As it was, I didn’t think that contraception empowered women. This list just reminds me of how much women can be burdened with contraception, particularly the responsibility for any child that might be conceived. Maybe the dad can be forced to pay child support, but that’s it.

And, by and large, we as a culture are ok with that.

This is exactly the result of some forms of feminism that concentrate  on a woman’s pelvic region.

So much for progress.

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Ready to Rumble: Discussing a Theology of Woman.

I’ll be on the Drew Mariani Show, hosted by Wendy Wiese at 4.30 ET today to discuss the theology of women.  A few weeks ago, I wrote a piece prompted by…

I’ll be on the Drew Mariani Show, hosted by Wendy Wiese at 4.30 ET today to discuss the theology of women. 

A few weeks ago, I wrote a piece prompted by Pope Francis’ implicit call for a theology of woman. Generated a variety of responses. Check them out and guess which is my favorite…

Simcha Fisher offered some much appreciated support, too.

As did Elizabeth Scalia on Facebook. I’ll just post her comment here. She cites Simcha’s article:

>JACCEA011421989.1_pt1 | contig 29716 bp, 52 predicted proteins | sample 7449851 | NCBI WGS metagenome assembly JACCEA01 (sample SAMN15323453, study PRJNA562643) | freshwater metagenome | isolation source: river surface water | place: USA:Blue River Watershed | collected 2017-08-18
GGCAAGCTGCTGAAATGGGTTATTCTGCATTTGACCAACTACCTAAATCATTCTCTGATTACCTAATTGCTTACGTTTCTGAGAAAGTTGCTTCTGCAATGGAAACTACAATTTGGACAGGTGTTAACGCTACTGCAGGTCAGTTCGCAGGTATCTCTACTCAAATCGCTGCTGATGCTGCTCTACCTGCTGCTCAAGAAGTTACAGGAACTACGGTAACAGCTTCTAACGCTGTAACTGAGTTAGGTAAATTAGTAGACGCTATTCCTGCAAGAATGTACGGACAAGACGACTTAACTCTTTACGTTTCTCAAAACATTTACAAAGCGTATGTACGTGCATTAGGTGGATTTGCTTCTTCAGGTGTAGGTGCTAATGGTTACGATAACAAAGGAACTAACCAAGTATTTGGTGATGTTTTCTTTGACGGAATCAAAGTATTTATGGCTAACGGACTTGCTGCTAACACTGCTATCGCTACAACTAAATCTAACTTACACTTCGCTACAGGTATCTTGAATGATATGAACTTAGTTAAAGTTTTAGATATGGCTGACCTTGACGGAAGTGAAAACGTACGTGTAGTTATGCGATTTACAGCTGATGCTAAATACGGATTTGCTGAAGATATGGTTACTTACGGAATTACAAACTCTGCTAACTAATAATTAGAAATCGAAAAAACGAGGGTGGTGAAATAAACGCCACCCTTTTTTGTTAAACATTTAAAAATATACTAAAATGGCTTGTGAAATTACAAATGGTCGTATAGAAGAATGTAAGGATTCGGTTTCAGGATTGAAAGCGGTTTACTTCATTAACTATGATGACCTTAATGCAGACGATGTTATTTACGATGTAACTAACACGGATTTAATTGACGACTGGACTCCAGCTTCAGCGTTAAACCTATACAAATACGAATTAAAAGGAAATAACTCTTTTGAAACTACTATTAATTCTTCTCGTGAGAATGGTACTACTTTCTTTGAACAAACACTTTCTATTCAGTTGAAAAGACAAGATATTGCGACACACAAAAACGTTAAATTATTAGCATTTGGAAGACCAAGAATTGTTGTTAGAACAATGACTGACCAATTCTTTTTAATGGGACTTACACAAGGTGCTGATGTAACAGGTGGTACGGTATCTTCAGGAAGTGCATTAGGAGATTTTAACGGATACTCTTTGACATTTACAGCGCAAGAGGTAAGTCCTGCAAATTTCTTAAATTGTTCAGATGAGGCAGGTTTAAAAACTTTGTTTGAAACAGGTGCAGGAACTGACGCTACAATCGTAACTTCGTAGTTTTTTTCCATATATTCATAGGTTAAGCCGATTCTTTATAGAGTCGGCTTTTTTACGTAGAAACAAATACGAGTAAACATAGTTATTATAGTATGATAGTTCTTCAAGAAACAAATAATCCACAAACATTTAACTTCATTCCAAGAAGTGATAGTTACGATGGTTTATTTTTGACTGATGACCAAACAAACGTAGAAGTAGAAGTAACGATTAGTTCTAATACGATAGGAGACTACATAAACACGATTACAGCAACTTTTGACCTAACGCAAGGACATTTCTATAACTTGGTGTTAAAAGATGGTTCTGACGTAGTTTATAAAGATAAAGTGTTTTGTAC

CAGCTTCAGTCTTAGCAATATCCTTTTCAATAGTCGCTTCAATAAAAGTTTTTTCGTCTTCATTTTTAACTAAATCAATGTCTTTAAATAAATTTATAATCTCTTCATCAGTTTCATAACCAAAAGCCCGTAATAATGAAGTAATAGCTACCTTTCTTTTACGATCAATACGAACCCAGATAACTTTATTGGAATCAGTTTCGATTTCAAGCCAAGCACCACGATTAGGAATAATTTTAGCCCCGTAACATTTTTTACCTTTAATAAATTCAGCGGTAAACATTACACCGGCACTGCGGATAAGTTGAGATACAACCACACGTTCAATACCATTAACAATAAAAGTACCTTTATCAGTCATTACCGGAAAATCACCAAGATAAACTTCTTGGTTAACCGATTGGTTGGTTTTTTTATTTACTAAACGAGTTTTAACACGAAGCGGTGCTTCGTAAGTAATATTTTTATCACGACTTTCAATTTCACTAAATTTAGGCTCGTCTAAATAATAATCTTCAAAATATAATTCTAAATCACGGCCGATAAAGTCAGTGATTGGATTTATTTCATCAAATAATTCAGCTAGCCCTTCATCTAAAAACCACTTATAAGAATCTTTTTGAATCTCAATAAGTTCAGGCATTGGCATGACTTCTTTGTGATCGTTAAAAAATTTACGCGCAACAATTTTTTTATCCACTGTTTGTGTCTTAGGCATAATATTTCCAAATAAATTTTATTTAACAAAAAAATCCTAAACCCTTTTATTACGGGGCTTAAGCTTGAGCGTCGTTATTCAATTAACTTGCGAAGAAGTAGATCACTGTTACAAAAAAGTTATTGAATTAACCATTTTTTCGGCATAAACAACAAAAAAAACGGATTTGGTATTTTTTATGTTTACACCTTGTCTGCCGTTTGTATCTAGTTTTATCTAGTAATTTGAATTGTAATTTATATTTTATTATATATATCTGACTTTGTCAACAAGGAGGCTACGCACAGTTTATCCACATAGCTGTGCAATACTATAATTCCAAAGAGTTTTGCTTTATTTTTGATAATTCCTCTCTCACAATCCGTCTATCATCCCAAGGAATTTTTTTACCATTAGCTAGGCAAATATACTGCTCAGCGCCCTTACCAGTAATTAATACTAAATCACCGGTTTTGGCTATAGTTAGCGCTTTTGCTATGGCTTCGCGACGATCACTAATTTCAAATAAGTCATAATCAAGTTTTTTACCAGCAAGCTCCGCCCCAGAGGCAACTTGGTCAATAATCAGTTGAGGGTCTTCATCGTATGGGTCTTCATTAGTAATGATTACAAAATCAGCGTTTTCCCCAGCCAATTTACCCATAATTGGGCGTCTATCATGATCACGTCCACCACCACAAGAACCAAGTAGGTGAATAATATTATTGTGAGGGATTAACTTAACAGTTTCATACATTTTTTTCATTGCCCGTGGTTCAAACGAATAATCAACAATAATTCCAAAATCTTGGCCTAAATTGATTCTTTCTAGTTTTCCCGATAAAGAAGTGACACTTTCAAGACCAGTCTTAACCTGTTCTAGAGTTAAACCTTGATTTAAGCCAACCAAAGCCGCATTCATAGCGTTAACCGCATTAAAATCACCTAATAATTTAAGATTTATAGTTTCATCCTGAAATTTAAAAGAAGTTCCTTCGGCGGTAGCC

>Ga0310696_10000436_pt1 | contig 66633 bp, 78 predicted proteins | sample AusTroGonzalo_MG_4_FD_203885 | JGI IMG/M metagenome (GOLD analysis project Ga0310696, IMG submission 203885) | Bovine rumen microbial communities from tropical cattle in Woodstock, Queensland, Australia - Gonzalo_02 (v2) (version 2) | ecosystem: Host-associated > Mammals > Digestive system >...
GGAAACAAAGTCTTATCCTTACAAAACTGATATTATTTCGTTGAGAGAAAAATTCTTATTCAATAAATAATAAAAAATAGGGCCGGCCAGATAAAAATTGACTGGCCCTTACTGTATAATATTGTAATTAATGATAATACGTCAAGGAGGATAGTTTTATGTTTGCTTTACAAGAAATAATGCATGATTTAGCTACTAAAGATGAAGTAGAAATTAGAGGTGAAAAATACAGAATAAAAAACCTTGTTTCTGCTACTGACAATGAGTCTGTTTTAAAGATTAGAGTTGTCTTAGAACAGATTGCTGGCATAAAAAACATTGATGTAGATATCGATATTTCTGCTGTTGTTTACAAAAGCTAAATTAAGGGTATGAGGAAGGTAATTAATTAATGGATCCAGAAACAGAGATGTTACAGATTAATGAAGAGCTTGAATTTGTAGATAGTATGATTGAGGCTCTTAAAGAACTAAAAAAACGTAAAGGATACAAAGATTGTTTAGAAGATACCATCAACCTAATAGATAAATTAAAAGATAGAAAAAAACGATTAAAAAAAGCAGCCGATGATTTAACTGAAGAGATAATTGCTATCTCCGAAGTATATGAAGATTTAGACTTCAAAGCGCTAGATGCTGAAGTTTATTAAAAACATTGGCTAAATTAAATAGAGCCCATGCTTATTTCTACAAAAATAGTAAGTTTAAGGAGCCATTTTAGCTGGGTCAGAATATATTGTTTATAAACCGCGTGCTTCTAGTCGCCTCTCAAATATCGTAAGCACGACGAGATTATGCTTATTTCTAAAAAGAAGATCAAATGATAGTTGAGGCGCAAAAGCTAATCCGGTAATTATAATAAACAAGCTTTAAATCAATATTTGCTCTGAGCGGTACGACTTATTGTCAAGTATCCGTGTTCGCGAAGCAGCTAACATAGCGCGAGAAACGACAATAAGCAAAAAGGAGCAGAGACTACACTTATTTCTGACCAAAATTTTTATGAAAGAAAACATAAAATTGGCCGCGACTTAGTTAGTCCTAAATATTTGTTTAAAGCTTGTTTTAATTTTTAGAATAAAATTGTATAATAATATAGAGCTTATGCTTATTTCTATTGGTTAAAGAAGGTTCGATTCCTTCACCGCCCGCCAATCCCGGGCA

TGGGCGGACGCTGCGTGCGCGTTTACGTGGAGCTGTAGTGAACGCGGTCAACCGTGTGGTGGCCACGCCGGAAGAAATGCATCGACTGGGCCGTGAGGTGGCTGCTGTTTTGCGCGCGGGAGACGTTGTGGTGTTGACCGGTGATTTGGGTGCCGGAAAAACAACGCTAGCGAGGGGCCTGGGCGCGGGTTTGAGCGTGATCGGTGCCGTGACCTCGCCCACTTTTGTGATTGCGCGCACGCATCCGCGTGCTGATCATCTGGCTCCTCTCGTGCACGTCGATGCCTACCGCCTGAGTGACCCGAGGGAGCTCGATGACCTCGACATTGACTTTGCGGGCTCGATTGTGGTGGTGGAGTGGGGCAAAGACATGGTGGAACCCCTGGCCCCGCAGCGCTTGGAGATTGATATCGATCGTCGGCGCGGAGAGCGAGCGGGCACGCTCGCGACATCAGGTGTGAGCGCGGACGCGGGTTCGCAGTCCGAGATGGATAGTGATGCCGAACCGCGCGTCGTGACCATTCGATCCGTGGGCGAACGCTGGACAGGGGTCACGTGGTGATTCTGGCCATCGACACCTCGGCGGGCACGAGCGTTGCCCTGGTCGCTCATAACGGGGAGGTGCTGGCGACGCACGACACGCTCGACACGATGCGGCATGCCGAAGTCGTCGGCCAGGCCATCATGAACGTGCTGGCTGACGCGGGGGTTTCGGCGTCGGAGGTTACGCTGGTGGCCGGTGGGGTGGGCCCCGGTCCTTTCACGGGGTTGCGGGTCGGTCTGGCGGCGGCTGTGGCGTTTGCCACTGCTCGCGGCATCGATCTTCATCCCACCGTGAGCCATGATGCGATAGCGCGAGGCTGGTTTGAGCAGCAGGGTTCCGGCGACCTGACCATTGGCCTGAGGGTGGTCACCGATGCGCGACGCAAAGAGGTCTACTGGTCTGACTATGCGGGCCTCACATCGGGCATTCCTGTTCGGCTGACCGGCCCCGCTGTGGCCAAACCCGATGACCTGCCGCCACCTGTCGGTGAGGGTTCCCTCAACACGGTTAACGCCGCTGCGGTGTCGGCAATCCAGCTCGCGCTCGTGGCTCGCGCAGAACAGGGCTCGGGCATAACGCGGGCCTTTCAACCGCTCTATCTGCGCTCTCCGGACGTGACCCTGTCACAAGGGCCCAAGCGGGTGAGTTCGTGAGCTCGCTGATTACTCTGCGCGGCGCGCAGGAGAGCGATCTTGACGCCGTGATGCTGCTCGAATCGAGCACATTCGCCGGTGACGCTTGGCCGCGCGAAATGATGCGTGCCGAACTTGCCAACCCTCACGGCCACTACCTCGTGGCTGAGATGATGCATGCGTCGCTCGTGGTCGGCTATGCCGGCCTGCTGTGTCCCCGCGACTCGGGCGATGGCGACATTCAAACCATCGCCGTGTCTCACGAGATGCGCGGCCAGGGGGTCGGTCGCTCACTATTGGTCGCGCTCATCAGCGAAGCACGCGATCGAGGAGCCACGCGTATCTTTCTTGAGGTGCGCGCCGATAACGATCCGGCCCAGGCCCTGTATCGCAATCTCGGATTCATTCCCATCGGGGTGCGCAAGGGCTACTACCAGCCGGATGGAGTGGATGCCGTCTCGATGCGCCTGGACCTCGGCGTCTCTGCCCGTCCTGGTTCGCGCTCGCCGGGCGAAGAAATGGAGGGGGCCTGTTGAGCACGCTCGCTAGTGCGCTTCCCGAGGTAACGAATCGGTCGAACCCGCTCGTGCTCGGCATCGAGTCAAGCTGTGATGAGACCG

Look, Catholic women are in a very peculiar position in the 21st century. Many of us have, like de Solenni, rejected the radical feminism that the secular world offers. We are horrified that the feminist movement devolved into a parody of itself, and almost instantly turned from its sorely needed goal of promoting respect and justice for women, and became ugly and strident, rejecting fertility, scorning self-sacrifice, devaluing men and damaging women and children.

But most of the Catholic women I know are just as disgusted with the sissifcation of the Church. We have no desire to replace the sacraments with weaving classes and yoga. This is stupid stuff. This doesn’t tell you what woman can offer, any more than a stroll down the porn and firearms aisle of your local porn and firearms store tells you what men have to offer.

I do not want to be a man, and I do not want to be like a man. I also do not want to turn the Church into a hand-holding, feelings-sharing warm bath of emotion. That’s a parody of womanhood, and it’s just as offensive to women of faith as it is to men of faith.

This is precisely why we need a theology of women: because we’re tired of the parodies, the clownish extremes that purport to represent womanhood.

Brava, Somechop Fisher and Pia de Solenni. These extremes are killing us.